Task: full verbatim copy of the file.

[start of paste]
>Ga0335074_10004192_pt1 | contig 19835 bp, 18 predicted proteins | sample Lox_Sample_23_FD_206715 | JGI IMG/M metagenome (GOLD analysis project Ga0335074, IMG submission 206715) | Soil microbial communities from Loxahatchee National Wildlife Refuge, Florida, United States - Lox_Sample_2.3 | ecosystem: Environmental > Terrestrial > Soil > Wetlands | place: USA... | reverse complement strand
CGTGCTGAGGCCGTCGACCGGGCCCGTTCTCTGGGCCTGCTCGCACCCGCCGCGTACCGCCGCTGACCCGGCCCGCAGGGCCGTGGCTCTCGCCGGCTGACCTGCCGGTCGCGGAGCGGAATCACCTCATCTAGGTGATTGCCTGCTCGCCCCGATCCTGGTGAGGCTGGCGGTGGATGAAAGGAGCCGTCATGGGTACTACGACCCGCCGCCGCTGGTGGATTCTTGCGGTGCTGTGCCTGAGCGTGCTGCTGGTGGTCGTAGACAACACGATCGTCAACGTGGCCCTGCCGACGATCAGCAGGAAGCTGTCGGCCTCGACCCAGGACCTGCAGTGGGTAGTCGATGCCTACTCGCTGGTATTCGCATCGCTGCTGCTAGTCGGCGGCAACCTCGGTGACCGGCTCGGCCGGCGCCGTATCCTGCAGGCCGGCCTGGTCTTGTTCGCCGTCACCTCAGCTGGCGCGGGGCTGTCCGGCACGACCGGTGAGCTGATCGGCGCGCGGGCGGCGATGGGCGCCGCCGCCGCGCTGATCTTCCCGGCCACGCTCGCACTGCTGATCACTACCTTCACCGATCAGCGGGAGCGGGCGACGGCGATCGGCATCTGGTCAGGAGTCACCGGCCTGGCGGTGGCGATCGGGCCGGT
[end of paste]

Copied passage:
>Ga0335074_10004192_pt1 | contig 19835 bp, 18 predicted proteins | sample Lox_Sample_23_FD_206715 | JGI IMG/M metagenome (GOLD analysis project Ga0335074, IMG submission 206715) | Soil microbial communities from Loxahatchee National Wildlife Refuge, Florida, United States - Lox_Sample_2.3 | ecosystem: Environmental > Terrestrial > Soil > Wetlands | place: USA... | reverse complement strand
CGTGCTGAGGCCGTCGACCGGGCCCGTTCTCTGGGCCTGCTCGCACCCGCCGCGTACCGCCGCTGACCCGGCCCGCAGGGCCGTGGCTCTCGCCGGCTGACCTGCCGGTCGCGGAGCGGAATCACCTCATCTAGGTGATTGCCTGCTCGCCCCGATCCTGGTGAGGCTGGCGGTGGATGAAAGGAGCCGTCATGGGTACTACGACCCGCCGCCGCTGGTGGATTCTTGCGGTGCTGTGCCTGAGCGTGCTGCTGGTGGTCGTAGACAACACGATCGTCAACGTGGCCCTGCCGACGATCAGCAGGAAGCTGTCGGCCTCGACCCAGGACCTGCAGTGGGTAGTCGATGCCTACTCGCTGGTATTCGCATCGCTGCTGCTAGTCGGCGGCAACCTCGGTGACCGGCTCGGCCGGCGCCGTATCCTGCAGGCCGGCCTGGTCTTGTTCGCCGTCACCTCAGCTGGCGCGGGGCTGTCCGGCACGACCGGTGAGCTGATCGGCGCGCGGGCGGCGATGGGCGCCGCCGCCGCGCTGATCTTCCCGGCCACGCTCGCACTGCTGATCACTACCTTCACCGATCAGCGGGAGCGGGCGACGGCGATCGGCATCTGGTCAGGAGTCACCGGCCTGGCGGTGGCGATCGGGCCGGT